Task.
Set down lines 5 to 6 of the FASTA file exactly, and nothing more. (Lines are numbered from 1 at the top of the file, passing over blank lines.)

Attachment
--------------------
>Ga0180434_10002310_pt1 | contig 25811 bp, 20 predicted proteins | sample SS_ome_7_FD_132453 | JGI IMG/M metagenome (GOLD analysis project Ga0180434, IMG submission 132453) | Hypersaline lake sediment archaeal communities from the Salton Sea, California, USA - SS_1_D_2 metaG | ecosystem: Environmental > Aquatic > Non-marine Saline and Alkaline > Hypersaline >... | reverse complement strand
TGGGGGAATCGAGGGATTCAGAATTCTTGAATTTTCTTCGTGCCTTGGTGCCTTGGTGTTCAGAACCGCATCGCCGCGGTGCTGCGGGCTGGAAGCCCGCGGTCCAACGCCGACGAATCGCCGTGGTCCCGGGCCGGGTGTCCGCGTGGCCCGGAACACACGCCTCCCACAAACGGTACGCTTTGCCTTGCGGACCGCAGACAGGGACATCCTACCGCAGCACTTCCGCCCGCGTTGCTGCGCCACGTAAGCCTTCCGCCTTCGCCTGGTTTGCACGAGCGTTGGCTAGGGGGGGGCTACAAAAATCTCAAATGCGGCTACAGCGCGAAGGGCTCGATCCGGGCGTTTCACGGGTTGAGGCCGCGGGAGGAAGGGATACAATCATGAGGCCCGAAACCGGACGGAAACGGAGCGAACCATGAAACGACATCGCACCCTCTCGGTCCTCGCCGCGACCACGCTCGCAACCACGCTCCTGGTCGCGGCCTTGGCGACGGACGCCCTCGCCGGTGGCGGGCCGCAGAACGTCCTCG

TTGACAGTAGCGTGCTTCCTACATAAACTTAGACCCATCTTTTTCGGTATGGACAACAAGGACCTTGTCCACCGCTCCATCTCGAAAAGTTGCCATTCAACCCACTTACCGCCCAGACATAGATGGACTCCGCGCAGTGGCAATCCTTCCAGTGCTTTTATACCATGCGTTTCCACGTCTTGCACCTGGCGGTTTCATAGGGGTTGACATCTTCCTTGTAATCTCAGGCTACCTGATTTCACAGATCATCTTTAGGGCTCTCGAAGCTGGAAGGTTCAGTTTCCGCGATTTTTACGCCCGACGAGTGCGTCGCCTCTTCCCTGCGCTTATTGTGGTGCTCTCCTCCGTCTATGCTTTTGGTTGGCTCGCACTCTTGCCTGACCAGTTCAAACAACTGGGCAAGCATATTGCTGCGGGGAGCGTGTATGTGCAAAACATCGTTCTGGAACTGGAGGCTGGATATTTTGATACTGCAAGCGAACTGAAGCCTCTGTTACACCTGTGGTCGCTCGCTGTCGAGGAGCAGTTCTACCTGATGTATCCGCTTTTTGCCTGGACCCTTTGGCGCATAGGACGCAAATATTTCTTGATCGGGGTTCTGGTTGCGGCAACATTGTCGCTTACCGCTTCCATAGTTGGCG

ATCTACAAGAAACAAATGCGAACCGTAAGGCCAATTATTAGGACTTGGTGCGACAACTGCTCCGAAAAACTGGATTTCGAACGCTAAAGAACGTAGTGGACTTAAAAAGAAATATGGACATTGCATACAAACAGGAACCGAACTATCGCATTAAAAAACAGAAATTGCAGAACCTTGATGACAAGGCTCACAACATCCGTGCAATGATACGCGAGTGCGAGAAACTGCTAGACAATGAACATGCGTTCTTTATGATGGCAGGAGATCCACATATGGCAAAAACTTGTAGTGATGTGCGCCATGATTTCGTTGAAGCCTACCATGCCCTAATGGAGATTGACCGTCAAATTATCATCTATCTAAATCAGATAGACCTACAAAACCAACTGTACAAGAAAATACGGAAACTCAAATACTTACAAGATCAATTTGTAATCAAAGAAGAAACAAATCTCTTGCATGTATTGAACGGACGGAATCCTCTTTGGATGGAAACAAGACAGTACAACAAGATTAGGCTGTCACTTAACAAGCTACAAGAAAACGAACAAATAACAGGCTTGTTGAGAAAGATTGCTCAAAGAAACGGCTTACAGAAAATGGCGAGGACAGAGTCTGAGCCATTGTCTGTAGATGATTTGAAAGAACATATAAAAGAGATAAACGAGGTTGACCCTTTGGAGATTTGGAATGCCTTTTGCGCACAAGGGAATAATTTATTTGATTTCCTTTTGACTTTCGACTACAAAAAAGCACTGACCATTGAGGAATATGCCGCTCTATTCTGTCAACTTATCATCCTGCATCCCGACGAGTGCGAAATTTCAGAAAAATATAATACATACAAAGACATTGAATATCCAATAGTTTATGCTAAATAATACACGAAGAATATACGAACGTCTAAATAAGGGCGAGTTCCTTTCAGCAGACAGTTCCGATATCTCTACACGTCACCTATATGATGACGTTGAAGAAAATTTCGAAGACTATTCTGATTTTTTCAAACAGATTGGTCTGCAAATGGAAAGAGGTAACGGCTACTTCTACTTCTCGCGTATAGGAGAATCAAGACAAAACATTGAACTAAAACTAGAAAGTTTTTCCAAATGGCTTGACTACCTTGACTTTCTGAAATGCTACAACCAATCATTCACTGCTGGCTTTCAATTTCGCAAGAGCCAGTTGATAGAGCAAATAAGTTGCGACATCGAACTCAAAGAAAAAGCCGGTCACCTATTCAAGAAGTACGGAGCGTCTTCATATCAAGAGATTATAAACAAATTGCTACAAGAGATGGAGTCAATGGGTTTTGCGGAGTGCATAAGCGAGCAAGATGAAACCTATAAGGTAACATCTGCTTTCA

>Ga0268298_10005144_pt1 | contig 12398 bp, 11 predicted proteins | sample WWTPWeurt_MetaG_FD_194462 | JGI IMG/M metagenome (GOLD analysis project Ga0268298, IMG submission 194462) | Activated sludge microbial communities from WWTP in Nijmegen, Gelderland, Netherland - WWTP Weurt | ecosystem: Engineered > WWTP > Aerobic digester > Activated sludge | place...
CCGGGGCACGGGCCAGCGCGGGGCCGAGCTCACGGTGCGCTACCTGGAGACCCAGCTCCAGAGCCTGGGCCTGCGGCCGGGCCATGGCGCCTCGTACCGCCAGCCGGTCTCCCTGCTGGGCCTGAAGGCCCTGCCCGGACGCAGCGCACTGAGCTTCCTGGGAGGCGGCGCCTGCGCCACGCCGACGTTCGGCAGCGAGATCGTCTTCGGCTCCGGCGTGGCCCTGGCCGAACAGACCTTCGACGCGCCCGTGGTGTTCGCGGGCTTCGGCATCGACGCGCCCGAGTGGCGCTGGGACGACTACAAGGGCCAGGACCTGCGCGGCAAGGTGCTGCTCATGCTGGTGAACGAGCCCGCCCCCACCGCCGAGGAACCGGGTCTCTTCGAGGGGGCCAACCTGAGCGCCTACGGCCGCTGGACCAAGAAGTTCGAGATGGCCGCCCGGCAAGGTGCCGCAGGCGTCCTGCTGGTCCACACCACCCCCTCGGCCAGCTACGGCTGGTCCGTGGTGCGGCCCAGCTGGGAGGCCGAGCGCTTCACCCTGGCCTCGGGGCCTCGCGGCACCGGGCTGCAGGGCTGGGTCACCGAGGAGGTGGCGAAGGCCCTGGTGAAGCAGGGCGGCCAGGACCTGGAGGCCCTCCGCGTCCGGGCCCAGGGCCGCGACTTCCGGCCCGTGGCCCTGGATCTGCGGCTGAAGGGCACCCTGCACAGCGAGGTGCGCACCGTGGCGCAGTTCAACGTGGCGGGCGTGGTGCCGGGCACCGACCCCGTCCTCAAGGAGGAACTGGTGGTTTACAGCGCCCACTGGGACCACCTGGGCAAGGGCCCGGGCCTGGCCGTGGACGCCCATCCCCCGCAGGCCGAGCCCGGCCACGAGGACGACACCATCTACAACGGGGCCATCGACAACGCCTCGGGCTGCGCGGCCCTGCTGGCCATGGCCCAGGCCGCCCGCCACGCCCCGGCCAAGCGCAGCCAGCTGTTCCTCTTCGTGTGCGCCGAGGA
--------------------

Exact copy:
>Ga0268298_10005144_pt1 | contig 12398 bp, 11 predicted proteins | sample WWTPWeurt_MetaG_FD_194462 | JGI IMG/M metagenome (GOLD analysis project Ga0268298, IMG submission 194462) | Activated sludge microbial communities from WWTP in Nijmegen, Gelderland, Netherland - WWTP Weurt | ecosystem: Engineered > WWTP > Aerobic digester > Activated sludge | place...
CCGGGGCACGGGCCAGCGCGGGGCCGAGCTCACGGTGCGCTACCTGGAGACCCAGCTCCAGAGCCTGGGCCTGCGGCCGGGCCATGGCGCCTCGTACCGCCAGCCGGTCTCCCTGCTGGGCCTGAAGGCCCTGCCCGGACGCAGCGCACTGAGCTTCCTGGGAGGCGGCGCCTGCGCCACGCCGACGTTCGGCAGCGAGATCGTCTTCGGCTCCGGCGTGGCCCTGGCCGAACAGACCTTCGACGCGCCCGTGGTGTTCGCGGGCTTCGGCATCGACGCGCCCGAGTGGCGCTGGGACGACTACAAGGGCCAGGACCTGCGCGGCAAGGTGCTGCTCATGCTGGTGAACGAGCCCGCCCCCACCGCCGAGGAACCGGGTCTCTTCGAGGGGGCCAACCTGAGCGCCTACGGCCGCTGGACCAAGAAGTTCGAGATGGCCGCCCGGCAAGGTGCCGCAGGCGTCCTGCTGGTCCACACCACCCCCTCGGCCAGCTACGGCTGGTCCGTGGTGCGGCCCAGCTGGGAGGCCGAGCGCTTCACCCTGGCCTCGGGGCCTCGCGGCACCGGGCTGCAGGGCTGGGTCACCGAGGAGGTGGCGAAGGCCCTGGTGAAGCAGGGCGGCCAGGACCTGGAGGCCCTCCGCGTCCGGGCCCAGGGCCGCGACTTCCGGCCCGTGGCCCTGGATCTGCGGCTGAAGGGCACCCTGCACAGCGAGGTGCGCACCGTGGCGCAGTTCAACGTGGCGGGCGTGGTGCCGGGCACCGACCCCGTCCTCAAGGAGGAACTGGTGGTTTACAGCGCCCACTGGGACCACCTGGGCAAGGGCCCGGGCCTGGCCGTGGACGCCCATCCCCCGCAGGCCGAGCCCGGCCACGAGGACGACACCATCTACAACGGGGCCATCGACAACGCCTCGGGCTGCGCGGCCCTGCTGGCCATGGCCCAGGCCGCCCGCCACGCCCCGGCCAAGCGCAGCCAGCTGTTCCTCTTCGTGTGCGCCGAGGA